In a major victory for environmental advocates, NY State has ruled that outmoded cooling technology at the Indian Point nuclear power plant kills so many Hudson River fish, consumes and contaminates so much water, that it violates the U.S. Clean Water Act.
The plant takes in enormous volumes of river water — 2.5 billion gallons a day, or more than twice the average daily water consumption of all of New York City — and use it to create steam for turbines and to cool the reactors. The water is then pumped back into the Hudson, 20 or 30 degrees hotter.
Sucking so much water causes plankton, eggs and larvae to be drawn into the plant’s machinery, or entrained, and the water pressure also causes fish to be trapped, or impinged, against intake screens, the state said.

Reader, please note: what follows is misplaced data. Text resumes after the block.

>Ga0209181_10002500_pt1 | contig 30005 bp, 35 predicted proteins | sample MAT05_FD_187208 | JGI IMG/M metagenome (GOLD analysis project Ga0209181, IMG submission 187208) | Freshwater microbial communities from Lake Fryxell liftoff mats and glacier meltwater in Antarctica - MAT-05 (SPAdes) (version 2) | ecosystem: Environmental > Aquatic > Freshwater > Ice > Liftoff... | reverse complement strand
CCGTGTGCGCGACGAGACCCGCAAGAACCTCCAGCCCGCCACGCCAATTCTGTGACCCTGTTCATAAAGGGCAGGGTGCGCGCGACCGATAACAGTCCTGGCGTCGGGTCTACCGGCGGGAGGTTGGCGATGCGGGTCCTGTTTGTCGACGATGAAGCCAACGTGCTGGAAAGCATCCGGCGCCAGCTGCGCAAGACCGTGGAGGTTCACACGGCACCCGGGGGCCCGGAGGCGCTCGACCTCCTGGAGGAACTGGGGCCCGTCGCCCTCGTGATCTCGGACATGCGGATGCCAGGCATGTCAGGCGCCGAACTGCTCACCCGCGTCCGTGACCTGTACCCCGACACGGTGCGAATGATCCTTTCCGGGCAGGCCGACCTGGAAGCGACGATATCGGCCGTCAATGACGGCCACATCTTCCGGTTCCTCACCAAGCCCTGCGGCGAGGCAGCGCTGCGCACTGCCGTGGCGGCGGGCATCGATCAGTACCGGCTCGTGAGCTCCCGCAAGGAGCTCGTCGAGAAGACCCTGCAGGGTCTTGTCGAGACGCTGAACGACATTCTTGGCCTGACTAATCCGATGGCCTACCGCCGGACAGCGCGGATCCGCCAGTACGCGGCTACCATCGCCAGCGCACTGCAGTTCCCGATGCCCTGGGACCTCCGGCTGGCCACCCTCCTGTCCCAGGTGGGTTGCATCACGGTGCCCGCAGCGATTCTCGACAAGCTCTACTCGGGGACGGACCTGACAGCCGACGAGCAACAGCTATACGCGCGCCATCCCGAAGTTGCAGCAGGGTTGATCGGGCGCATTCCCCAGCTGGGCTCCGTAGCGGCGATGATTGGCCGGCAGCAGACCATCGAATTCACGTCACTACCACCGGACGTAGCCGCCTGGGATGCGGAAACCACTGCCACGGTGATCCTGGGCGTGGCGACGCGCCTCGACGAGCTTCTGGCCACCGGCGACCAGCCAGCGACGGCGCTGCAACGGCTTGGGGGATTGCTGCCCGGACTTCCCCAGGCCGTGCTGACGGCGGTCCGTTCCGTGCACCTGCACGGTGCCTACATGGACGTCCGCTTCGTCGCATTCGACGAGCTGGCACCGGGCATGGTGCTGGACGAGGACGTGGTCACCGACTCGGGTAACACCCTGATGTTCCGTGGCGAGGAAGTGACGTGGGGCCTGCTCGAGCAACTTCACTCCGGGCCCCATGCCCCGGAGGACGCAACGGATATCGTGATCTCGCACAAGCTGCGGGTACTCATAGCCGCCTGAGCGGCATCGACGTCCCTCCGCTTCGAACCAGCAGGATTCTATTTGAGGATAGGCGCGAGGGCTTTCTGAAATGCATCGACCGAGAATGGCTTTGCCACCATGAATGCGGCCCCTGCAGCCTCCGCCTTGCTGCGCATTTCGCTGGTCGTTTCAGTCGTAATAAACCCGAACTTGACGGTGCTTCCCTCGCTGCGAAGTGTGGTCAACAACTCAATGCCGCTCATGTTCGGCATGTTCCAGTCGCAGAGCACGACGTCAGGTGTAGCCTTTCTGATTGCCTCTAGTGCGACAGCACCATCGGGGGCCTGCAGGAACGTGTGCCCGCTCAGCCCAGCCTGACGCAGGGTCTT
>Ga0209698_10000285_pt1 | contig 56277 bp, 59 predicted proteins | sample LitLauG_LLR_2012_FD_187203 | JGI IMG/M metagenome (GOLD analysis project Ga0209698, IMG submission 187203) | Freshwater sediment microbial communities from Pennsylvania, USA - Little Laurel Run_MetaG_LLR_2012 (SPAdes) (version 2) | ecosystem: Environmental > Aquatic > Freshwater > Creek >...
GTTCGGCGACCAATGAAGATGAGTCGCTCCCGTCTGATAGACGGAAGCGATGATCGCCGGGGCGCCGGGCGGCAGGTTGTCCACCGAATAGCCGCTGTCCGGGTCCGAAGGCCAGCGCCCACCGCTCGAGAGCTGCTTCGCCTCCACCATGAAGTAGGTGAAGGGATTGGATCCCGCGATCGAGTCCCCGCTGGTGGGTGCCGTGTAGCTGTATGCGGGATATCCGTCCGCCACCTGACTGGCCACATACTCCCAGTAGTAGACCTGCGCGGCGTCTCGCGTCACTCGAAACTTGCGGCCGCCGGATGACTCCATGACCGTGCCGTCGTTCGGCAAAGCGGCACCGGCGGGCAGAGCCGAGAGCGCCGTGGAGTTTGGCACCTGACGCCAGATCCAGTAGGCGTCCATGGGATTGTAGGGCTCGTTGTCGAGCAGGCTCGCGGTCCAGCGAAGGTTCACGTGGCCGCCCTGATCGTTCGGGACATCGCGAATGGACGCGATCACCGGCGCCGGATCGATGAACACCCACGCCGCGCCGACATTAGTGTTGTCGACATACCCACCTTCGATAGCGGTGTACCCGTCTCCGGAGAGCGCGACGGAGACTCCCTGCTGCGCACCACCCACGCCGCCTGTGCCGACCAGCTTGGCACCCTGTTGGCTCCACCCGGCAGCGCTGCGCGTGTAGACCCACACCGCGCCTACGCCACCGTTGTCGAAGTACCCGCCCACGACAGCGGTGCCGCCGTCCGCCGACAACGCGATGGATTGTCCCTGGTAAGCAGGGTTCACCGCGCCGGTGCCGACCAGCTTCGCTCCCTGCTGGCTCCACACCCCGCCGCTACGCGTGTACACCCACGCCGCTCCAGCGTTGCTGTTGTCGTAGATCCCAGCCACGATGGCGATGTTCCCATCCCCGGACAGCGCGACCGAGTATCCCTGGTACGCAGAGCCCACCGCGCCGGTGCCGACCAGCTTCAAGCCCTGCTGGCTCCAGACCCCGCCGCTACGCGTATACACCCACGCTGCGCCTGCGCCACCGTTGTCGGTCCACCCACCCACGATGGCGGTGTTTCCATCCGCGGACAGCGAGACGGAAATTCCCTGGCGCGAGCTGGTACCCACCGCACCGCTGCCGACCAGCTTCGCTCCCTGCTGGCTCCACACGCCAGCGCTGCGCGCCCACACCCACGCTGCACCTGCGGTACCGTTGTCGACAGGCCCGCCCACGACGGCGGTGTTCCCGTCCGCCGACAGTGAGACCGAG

The power plant’s water-intake system kills nearly a billion aquatic organisms a year, including the shortnose sturgeon, an endangered species. Additionally, radioactive material has polluted the Hudson after leaking into the groundwater.
Read more about this in the Sunday, April 4 New York Times.